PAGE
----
However, most collagen powders and supplements are not considered complete proteins. Complete proteins contain all nine essential amino acids that the body can’t make on its own. Collagen only contains 8 of the 9 essential amino acids, and they are not equally balanced; the ratio is skewed towards glycine, proline, and hydroxyproline.

So if you’re drinking a protein powder after a hard workout for the sake of getting those #gains, then you might want to opt for a complete protein powder instead. A complete protein option will allow you to get all of the amino acids your body needs, in the right quantities, for optimal muscle building and recovery.

That being said, collagen can be a great way to support connective tissue in the body and improve joint pain after an intense workout. It makes a great addition to your morning tea, coffee, or superfood fruit smoothie — but it is not recommended that you use it as your primary source of protein especially after a weight-training session at the gym.

Keto Protein Powder

Keto protein powders need to be made from the right base.

When you’re on keto, it can be hard to find a suitable protein powder that won’t kick you out of ketosis, as many brands have a fair amount of carbs, sugars, and additives. Since the typical keto-er only consumes between 25-50 grams of carbs a day, being mindful of what food items you chose to spend them on is vital.

When choosing a keto protein supplement, you need to choose one that is made with the right base. Whey, casein, egg protein, beef protein, and collagen protein powders are all good protein powder options for people following the keto diet. It is recommended that you stay away from protein supplements that use egg whites as a base since it lacks fat.

Since you are only supposed to get 20% of your daily calories from protein on keto, you want to make sure that you are getting (or possibly adding) quality fat sources from your protein powders. But, the reality is that you probably don’t need to be supplementing protein into your diet if you are on keto, because you are probably already getting enough protein from direct food sources.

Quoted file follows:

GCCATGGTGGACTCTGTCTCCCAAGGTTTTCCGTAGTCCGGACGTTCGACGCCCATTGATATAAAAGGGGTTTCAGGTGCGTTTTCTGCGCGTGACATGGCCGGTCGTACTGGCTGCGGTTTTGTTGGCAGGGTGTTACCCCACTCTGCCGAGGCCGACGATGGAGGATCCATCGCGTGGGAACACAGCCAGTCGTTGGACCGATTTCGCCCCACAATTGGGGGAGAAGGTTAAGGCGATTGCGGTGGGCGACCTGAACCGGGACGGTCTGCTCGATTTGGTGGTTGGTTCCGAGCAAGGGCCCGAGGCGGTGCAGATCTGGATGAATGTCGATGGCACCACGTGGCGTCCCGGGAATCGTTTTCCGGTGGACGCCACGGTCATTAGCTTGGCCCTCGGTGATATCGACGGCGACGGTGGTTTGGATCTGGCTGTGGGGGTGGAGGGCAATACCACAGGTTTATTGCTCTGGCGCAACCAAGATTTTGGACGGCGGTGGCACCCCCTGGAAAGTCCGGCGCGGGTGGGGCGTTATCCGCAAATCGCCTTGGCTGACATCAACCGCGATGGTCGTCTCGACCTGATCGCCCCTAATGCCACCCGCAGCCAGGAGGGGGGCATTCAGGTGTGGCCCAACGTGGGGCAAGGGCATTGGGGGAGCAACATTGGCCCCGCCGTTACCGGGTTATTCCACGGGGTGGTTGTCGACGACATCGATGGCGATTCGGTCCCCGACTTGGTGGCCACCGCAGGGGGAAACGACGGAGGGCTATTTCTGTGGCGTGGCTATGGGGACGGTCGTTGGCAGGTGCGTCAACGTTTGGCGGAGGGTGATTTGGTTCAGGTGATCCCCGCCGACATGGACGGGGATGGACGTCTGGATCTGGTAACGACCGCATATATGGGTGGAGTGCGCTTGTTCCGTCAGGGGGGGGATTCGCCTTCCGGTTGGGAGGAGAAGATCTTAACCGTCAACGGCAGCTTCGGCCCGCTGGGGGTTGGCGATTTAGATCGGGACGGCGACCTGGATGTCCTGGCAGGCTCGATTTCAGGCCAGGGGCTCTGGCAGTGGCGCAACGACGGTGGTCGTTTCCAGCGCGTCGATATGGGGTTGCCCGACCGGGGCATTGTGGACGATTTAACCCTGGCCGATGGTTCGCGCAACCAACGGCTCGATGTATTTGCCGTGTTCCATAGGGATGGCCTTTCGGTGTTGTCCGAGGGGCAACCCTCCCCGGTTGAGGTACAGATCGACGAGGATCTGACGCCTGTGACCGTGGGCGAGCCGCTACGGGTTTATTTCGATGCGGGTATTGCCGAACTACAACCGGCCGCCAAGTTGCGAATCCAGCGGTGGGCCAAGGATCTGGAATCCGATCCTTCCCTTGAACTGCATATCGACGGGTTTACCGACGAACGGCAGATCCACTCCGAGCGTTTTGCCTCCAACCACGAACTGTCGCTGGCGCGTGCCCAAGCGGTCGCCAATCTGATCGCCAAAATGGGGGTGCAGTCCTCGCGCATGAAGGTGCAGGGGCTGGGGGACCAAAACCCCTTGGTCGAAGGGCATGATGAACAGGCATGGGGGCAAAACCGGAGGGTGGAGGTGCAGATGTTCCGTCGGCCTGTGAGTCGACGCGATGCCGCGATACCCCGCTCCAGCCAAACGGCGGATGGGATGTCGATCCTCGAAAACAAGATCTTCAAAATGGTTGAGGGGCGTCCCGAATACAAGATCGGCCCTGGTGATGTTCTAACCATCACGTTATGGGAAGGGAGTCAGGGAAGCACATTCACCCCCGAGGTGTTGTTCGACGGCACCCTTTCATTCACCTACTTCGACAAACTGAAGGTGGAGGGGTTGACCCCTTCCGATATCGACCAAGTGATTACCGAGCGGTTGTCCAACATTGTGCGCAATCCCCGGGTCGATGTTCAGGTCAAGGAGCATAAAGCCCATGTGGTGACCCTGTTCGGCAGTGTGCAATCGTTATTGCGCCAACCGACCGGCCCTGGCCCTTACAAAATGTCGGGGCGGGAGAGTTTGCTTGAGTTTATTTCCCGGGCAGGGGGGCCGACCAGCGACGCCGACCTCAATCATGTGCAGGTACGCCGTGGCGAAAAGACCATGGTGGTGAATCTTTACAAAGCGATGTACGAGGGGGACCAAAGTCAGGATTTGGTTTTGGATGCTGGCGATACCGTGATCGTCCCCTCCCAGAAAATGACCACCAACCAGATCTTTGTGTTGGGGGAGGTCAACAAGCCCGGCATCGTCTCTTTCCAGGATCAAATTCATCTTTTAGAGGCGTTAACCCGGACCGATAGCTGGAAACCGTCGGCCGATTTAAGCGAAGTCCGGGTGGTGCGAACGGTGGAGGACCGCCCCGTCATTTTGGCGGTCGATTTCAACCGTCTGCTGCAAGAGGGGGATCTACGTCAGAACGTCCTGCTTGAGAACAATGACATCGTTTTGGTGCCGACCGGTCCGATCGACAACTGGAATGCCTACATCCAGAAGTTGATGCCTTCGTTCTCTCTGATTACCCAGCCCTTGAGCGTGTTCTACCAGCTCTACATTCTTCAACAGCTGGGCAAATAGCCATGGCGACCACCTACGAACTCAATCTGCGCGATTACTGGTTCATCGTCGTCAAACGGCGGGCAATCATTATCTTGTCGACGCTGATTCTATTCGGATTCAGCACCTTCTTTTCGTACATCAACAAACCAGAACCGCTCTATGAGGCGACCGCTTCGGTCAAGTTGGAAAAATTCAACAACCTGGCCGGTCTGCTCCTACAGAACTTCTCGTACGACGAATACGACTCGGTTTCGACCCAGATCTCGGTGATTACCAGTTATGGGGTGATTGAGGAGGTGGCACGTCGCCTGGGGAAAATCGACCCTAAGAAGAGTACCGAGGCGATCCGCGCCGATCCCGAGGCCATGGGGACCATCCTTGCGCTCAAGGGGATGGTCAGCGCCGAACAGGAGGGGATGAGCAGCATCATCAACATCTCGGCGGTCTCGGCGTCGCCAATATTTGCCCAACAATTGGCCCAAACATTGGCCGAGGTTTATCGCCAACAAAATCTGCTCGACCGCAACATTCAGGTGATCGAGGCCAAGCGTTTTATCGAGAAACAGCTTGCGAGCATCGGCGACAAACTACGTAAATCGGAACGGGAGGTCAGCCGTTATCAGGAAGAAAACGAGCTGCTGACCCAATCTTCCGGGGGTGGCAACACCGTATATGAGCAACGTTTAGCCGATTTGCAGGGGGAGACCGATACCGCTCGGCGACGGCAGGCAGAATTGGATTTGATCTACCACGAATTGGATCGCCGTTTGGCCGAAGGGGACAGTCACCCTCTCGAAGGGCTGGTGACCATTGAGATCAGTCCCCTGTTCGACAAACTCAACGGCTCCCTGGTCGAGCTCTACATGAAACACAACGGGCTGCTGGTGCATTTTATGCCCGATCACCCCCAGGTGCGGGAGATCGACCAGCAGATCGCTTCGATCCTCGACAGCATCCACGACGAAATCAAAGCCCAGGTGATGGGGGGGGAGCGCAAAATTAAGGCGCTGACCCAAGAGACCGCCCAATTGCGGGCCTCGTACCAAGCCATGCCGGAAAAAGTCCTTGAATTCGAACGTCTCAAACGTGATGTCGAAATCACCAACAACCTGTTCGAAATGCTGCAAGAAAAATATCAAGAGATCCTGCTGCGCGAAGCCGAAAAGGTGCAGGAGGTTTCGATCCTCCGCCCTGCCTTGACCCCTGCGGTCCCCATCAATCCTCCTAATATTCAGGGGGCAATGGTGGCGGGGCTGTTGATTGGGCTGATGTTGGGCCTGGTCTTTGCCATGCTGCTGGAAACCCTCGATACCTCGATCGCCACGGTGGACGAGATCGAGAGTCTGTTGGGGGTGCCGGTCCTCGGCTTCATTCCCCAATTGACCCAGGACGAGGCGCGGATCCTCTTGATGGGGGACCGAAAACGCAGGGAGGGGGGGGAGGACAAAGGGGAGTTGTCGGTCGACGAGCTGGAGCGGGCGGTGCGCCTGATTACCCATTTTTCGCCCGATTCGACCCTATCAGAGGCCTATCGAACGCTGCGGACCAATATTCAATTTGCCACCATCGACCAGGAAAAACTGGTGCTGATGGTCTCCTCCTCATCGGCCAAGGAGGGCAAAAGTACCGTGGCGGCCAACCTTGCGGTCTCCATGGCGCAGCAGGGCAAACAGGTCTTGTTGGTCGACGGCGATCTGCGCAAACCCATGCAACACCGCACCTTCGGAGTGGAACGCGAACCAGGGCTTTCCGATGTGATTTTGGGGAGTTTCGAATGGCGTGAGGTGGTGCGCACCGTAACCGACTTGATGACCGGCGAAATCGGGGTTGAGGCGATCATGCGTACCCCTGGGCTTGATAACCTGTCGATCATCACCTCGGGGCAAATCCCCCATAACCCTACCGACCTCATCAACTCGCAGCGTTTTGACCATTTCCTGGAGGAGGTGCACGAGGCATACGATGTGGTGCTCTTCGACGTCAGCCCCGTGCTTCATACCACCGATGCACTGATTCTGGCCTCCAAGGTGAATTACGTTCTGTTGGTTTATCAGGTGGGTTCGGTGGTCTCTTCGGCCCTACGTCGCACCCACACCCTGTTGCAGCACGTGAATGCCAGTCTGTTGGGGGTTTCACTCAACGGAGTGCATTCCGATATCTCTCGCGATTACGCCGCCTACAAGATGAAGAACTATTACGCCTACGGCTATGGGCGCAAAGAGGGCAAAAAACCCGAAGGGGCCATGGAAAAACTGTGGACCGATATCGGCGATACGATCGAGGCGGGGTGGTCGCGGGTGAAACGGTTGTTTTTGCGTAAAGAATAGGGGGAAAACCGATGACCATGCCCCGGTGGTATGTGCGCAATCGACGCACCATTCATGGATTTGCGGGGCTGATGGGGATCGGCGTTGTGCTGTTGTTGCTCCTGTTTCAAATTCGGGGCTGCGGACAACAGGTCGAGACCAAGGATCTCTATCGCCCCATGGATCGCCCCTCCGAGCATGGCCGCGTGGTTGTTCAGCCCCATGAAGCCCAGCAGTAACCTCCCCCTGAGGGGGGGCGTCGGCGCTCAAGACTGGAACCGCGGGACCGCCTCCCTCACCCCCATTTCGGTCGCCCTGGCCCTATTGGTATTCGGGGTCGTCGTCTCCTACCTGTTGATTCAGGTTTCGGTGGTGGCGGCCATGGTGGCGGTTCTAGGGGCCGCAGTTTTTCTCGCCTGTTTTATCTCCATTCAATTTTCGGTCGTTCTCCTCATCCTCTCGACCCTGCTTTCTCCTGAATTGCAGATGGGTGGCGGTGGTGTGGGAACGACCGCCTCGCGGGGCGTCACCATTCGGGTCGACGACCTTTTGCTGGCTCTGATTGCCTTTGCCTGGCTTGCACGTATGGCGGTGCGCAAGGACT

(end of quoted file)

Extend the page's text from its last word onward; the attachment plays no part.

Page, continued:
However, the convenience of an on-the-go supplement is undeniable, especially if you’re the type of keto-er who is always on the go! Here are a few options that won’t sabotage all of your progress or kick you out of ketosis:

1. Ancient Nutrition Keto Protein

You can rest easy knowing that this keto protein powder won’t kick you out of ketosis! This bone broth-fueled, high-fat powder supplement is filled with the nutrients you need to thrive on a keto diet. Each serving provides 15 grams of real whole food bone broth-powered protein and 11 grams of fats with only 3 grams of carbs and 170 calories!

2. Legion Whey

While this whey protein barely has fats, it also barely contains carbs and contains no lactose. Legion Whey is made from exceptionally high-quality milk from small dairy farms in Ireland, which produce some of the healthiest, cleanest dairy in the world. With only 3 grams of carbs, this protein powder makes an excellent muscle-building option that won’t kick you out of ketosis.

3. Vital Proteins Collagen Peptides

Many people take a collagen supplement while on the keto diet. This collagen supplement can improve your hair, skin, nails, joints and ligaments, and tendon health. You can mix this stuff with almost anything; from coffee and smoothies to baked goods and cereals! Vital Proteins delivers 20 grams of collagen and 18 grams of protein.